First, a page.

Stakeholders call for sustainable health financing

Dar es Salaam. Health stakeholders have highlighted the importance of creating a sustainable and suitable health financing system, one that allows access to services according to needs and not the ability to pay.

Speaking at the ongoing 10th Tanzania Health Summit, some participants said the current health financing mechanism is difficult to track and creates competition among financiers.

National Professional Officer; Health Economist at the World Health Organisation (WHO) Tanzania Office, Maximilian Mapunda, said though health budget allocations have been increasing over the years, disbursement has been a challenge.

He gave an example of the 2014/15 and 2017/18 financial years, where disbursement was 57 and 59 percent, respectively.
The Health Summit goes with the theme Strengthening Health Systems for UHC, focusing on Primary Health Care.

Dr Mapunda said the theme is timely because Tanzania is working to achieve Universal Health Coverage (UHC) by 2030.
Primary Health Care (PHC) is a key component of UHC, as it provides essential health services to everyone, regardless of their ability to pay.

"Recently, there has been an increase in the improvement of primary healthcare, which has led to access,  now the problem is quality and efficiency thus, investing in primary healthcare is more efficient than tertiary as the current pools of funding do not make people access the needed services,” he said.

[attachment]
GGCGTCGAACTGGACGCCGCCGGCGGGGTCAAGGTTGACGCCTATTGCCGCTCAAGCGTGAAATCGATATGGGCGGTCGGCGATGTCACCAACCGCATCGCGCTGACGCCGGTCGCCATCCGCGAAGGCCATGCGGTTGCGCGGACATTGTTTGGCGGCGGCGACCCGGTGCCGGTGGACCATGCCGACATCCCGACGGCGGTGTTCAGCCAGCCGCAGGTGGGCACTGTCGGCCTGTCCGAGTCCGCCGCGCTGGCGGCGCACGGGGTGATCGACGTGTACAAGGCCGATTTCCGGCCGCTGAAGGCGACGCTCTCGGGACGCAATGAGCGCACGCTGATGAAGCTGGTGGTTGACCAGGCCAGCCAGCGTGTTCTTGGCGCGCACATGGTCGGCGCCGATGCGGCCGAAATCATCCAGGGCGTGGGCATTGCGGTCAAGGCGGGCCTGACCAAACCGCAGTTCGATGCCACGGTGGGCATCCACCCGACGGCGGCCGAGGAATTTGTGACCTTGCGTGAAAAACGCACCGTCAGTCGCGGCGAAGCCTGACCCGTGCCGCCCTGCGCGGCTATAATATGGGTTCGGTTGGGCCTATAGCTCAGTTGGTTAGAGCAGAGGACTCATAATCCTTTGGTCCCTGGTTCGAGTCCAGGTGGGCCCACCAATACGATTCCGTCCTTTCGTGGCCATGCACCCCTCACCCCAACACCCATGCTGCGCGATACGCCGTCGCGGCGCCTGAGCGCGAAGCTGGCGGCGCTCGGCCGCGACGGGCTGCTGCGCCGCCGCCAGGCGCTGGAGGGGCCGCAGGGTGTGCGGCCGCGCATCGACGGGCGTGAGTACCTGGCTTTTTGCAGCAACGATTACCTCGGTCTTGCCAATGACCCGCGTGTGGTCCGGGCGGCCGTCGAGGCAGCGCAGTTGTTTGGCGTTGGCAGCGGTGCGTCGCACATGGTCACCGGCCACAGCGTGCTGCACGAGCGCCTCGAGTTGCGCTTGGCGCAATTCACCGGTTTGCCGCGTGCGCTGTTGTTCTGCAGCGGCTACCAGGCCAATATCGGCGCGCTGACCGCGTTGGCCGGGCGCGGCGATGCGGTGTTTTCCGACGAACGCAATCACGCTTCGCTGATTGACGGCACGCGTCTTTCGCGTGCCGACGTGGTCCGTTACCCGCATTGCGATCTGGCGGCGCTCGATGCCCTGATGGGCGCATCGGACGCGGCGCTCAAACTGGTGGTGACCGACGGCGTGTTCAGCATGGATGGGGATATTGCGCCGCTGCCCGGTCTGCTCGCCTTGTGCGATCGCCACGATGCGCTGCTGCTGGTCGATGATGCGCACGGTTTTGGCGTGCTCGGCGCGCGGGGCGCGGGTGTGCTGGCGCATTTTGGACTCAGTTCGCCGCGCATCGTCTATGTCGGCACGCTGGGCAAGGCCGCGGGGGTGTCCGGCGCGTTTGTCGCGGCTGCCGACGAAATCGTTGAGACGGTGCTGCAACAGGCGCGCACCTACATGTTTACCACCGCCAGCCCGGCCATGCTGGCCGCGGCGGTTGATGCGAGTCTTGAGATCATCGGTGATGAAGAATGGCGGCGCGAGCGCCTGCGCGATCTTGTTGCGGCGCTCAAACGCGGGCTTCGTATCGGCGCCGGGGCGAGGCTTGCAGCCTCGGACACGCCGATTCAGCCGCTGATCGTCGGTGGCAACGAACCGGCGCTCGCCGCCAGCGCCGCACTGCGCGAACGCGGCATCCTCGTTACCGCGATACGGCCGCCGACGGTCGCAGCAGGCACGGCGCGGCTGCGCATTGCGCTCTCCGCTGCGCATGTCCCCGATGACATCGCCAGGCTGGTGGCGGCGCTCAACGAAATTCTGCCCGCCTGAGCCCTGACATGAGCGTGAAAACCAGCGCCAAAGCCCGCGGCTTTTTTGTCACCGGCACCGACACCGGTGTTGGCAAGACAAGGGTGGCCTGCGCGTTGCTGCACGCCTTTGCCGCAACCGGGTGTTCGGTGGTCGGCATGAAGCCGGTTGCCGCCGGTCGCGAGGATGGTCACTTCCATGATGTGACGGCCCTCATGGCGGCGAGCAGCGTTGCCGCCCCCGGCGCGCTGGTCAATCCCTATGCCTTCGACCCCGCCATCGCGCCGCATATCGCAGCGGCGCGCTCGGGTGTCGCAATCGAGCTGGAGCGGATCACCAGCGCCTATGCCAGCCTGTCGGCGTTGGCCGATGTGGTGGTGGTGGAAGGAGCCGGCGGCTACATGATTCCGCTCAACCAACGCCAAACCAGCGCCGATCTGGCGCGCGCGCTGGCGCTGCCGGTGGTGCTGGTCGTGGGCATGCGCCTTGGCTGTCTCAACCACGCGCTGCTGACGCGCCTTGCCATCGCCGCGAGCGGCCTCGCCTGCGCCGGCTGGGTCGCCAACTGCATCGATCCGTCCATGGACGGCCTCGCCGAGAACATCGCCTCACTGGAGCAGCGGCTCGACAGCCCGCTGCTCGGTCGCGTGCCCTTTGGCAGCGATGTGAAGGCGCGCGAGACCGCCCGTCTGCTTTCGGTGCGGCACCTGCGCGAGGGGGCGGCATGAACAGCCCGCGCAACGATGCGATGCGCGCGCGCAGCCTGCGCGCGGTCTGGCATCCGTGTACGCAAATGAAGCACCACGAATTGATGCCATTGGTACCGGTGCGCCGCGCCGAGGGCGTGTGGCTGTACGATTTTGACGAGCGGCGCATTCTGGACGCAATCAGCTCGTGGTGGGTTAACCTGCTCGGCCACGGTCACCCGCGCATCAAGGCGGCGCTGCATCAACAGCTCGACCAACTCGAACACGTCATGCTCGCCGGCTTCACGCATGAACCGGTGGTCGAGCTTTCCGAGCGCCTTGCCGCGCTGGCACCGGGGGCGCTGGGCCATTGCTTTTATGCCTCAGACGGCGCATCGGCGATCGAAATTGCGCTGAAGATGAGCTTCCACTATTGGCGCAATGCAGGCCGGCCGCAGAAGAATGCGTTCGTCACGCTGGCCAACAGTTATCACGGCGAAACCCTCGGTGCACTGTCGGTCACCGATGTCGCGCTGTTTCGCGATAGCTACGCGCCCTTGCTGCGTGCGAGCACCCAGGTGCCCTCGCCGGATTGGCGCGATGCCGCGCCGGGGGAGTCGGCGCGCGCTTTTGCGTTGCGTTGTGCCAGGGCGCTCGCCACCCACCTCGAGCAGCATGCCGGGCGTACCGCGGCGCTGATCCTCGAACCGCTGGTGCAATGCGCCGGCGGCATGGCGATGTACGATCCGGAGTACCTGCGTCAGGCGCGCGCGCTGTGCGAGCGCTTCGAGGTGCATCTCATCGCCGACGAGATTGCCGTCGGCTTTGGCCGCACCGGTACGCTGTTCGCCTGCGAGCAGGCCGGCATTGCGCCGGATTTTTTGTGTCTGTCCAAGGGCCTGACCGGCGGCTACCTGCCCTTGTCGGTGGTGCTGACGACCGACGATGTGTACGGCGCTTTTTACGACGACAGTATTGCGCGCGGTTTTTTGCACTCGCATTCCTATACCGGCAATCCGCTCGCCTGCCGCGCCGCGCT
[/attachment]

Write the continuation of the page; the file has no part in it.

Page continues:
During the discussion under the topic Sustainable Financing Tanzania’s Health Sector on the Path of UHC, Dr Mapunda noted that in the 2016/17 financial year, domestic financing increased by 59 percent.

Director of Health, Social Welfare, and Nutrition Service at the [President’s Office Regional Administration and Local Government Authorities-PORALG], Dr Ntuli Kapologwe, said there is a serious need for value for money in health investments.

“We must focus on primary healthcare, including digitising primary healthcare,” he said.

According to him, Tanzania has slowly been moving from input-based financing to performance-based financing, which focuses on putting much effort into the quality of the services.

A Senior Economist from the World Bank Tanzania, Mariam Ally, said the multilateral financing institution has been supporting Tanzania on various health programmes, including pandemic preparedness.

Assistant Director at the Ministry of Health Lusajo Ndagile said the aim of establishing the UHC was to widen citizens’ access to basic treatment at all times. Currently, only 15 percent of the population has been covered.

He said the current mechanism for health financing faces challenges as it is difficult to track how much resources have been gathered at a time because some funds are challenged directly to the intended projects instead of coming to the basket.

“Sometimes we find ourselves competing for priorities. There is a need for stakeholders to sit down with the ministry to focus on key priorities,” he said.